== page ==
Skip to main content

Reader's Pick Sew Along #2 - Bodice Pleats

On Monday when I introduced Step #1 - Cutting, Alterations and Thread, I mentioned about lengthening and shortening the bodice piece. Since then, the person that asked about this tried it out, using the directions from Handmade by Heather B, and it worked! So if you haven't cut out of your good fabric yet and need to do this step, give it a try!

Since we are working with knits, it is important to make sure you have a STRETCH NEEDLE. One thing I found when I was starting to sew with knits, was that my seams and hems would break because there was no give. Knits stretch with you, the thread does not. Some sewing machines have a knit stitch. (Check your manual for this info.) If your sewing machine doesn't, set your machine to a straight stitch, but modify your zig-zag stitch ever so slightly. (Or use the zig-zag, but on a very fine zig-zag, almost straight! This setting depends on your sewing machine.) I have a Bernina and it comes with a knit stitch. I don't care for it, so I use a straight stitch with a slight zig-zag. 

Here is a photo of my settings: 

I do tug slightly on a knit when I'm sewing with it, but not too much. You don't want fabric ripples!

So today we're going to make the pleats for the bodice. I'm not going to go through every step they tell you to do, because that would just be repetitive, but give you hints, reminders and suggestions that go along with the step. 

When making your pleats you may fumble around with matching up your lines and sticking the pins into place. Starting from the end of the fabric, I pierce the pin through the line and then through the line on the other side of the fabric. This ensures that you've got one section all lined up. Then go back into the line with the pin and match up the line again. 



When sewing your pleats, be sure to keep the other pleats out of the way! You don't want to sew them all together! 

Listen to the directions with they say press and baste your pleats up or down! It definitely helps the dress look great in the finished product!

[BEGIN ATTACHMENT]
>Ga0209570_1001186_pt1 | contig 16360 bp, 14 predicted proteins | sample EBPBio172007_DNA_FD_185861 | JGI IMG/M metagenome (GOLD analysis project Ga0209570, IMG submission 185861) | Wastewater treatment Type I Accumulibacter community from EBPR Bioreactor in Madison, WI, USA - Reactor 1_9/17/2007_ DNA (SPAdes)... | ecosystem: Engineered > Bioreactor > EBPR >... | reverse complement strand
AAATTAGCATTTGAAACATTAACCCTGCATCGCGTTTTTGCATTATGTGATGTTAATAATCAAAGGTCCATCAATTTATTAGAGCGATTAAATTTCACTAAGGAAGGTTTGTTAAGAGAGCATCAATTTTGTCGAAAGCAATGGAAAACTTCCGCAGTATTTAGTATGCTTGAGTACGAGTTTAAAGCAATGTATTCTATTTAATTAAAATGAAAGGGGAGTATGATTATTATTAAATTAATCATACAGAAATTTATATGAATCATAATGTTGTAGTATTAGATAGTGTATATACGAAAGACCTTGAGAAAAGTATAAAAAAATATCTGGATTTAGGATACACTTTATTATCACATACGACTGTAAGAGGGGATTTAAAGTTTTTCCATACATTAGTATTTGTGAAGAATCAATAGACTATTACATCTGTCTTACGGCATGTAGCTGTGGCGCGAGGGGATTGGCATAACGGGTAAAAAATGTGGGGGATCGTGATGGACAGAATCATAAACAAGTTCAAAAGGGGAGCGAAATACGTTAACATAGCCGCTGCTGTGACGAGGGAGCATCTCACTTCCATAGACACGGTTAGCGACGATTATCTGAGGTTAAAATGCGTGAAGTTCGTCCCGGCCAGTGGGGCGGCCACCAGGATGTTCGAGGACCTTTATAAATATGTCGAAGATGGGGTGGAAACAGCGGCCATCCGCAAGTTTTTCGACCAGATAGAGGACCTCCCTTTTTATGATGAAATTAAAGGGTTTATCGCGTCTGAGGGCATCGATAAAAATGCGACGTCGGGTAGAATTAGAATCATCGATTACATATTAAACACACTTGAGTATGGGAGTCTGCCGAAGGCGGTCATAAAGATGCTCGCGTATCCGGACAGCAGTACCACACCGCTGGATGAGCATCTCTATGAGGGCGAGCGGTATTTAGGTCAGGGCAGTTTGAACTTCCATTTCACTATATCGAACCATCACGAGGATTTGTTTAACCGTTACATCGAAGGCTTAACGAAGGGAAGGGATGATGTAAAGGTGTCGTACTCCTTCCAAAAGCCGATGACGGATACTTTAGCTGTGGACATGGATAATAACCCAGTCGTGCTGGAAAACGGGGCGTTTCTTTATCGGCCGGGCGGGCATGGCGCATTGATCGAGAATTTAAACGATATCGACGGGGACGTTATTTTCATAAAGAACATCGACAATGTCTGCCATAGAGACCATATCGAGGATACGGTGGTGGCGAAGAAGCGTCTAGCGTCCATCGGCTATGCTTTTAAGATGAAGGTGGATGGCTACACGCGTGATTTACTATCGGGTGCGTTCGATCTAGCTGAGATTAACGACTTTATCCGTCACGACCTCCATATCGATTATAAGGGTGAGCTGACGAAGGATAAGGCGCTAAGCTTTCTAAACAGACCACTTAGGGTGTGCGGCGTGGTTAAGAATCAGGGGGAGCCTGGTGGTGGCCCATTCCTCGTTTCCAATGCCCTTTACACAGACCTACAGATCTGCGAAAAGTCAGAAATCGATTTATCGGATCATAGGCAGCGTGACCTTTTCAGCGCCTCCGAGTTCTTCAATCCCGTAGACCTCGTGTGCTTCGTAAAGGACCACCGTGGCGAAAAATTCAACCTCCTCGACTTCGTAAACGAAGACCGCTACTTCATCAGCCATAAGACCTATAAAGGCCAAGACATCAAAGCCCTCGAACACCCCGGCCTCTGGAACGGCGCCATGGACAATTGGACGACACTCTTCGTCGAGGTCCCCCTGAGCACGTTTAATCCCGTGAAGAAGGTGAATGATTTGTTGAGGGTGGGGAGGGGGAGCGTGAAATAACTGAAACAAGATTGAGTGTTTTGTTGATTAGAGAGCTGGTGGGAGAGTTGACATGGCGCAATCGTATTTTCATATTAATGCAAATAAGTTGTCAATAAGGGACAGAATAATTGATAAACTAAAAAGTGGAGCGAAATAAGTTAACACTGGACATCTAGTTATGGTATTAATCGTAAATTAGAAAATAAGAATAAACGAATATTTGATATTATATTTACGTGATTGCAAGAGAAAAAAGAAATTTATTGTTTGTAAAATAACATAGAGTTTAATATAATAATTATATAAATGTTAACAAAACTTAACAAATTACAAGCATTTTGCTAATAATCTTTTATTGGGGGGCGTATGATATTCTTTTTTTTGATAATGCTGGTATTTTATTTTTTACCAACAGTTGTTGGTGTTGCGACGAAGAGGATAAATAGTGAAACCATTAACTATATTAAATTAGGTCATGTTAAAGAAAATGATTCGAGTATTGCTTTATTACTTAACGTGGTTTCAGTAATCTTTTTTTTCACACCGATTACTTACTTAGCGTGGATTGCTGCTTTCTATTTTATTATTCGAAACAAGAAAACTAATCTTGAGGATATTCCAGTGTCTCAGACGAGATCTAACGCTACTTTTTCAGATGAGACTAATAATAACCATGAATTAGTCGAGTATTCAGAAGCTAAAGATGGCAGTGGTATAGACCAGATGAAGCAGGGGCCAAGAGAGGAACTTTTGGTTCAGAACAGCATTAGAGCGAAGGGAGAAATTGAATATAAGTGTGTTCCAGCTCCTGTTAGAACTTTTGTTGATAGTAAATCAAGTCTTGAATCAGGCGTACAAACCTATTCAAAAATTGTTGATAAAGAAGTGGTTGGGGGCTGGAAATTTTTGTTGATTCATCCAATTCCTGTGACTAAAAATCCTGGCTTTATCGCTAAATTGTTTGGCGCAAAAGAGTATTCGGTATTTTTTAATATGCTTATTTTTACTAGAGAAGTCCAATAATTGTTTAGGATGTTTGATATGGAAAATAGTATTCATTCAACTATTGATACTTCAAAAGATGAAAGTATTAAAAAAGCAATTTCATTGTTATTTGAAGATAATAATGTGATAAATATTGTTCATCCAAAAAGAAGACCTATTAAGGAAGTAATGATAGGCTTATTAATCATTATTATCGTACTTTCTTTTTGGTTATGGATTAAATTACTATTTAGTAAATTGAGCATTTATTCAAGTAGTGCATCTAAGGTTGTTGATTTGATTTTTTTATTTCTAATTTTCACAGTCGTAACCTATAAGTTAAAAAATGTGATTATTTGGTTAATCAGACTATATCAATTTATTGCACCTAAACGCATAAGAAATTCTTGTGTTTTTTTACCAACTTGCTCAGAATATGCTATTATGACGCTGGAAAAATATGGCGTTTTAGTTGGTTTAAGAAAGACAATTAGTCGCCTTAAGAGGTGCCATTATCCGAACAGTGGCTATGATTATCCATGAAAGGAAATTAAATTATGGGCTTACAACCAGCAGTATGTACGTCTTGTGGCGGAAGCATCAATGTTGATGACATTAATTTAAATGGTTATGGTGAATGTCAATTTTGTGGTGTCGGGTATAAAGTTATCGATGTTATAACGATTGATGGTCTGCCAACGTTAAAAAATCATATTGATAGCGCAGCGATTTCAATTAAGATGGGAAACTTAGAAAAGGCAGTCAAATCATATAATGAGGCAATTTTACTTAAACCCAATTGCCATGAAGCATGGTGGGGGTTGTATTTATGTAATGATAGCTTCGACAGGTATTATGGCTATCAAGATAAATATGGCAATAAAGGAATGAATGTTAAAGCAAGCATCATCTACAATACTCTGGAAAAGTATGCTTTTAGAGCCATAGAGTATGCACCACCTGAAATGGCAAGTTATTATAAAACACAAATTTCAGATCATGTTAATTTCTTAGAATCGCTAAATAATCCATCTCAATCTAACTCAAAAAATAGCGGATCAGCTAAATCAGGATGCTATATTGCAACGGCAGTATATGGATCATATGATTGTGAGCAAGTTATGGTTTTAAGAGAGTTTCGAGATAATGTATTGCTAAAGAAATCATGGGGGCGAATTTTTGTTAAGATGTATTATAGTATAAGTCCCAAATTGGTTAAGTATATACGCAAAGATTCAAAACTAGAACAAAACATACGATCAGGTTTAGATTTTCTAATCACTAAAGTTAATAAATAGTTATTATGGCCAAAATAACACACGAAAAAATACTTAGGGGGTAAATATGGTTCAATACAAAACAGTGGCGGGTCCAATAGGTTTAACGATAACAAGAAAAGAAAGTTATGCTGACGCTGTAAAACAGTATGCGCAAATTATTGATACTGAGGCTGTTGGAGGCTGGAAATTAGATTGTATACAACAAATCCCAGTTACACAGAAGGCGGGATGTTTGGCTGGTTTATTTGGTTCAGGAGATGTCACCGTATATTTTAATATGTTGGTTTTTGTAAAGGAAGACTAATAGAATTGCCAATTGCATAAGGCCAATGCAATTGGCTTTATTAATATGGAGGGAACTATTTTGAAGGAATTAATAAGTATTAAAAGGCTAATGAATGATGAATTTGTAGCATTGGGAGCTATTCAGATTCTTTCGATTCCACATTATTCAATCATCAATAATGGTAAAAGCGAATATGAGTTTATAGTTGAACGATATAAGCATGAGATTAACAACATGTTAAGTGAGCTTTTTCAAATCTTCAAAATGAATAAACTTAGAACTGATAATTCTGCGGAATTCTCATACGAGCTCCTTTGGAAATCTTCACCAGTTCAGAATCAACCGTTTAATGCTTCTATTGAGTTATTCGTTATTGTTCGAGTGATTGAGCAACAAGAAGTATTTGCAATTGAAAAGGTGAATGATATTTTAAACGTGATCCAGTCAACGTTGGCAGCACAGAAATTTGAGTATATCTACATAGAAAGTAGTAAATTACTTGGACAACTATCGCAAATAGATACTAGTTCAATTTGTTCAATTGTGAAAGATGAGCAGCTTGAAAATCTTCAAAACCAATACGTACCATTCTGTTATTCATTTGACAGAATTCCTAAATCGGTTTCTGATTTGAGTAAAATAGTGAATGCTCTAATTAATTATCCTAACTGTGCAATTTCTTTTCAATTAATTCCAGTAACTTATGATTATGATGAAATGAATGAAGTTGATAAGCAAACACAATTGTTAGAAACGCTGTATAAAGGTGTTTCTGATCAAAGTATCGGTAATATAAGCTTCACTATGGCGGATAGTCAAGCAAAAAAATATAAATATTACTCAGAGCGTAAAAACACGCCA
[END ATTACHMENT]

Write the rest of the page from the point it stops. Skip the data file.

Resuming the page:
After your pleats are in place, use some seam binding to stabilize your shoulder seam. I used a transparent seam tape called, Seams Great Binding by Dritz.


That's all for today! This step was easy. The next couple of steps get more complicated. 

Share your fabric choices on our Flickr page! Some of you have shown us what you are using and we'd love to see more! 

Any questions or suggestions? Comment below. 

Comments

  1. Thanks for the great info. :) I want to add that I definitely stabilized the neckline bit, too, so that it wouldn't stretch out of shape when sewing it up. My muslin is far from perfect, but that darn neckline looked great. I *think* I may have used stay tape...

    When is the next part of the sew along set to go? I want to make sure I stay in step with you all and don't get behind. I have a few projects over the next few weeks, so I have to prioritize my sewing tasks.

    ReplyDelete
    Replies
    1. Hi Dina, the next step will be posted on Friday. You will have all weekend to work on that. And for people catching up, they have the weekend to do also!

      Delete
  2. No wait, the neckline has stretch, so I must have used some kind of knit stabilizer. Will check my notes and dress muslin a bit further to see what I did to stabilize the neckline...

    ReplyDelete
  3. Okay, last comment, I promise. I just checked the neckline, and it appears I didn't use a stay tape or stabilizer of any kind. Sigh. What I think I did was staystitch the dress neckline to prevent stretching, but then used the "lightning bolt" stitch on my Bernina to get stretch on the finished bit of the neckline.

    I only remember this part so clearly because so many reviews of this pattern mention making sure to not stretch out the neckline or else it will gape. And that is the last thing I wanted from my finished product.

    ReplyDelete
    Replies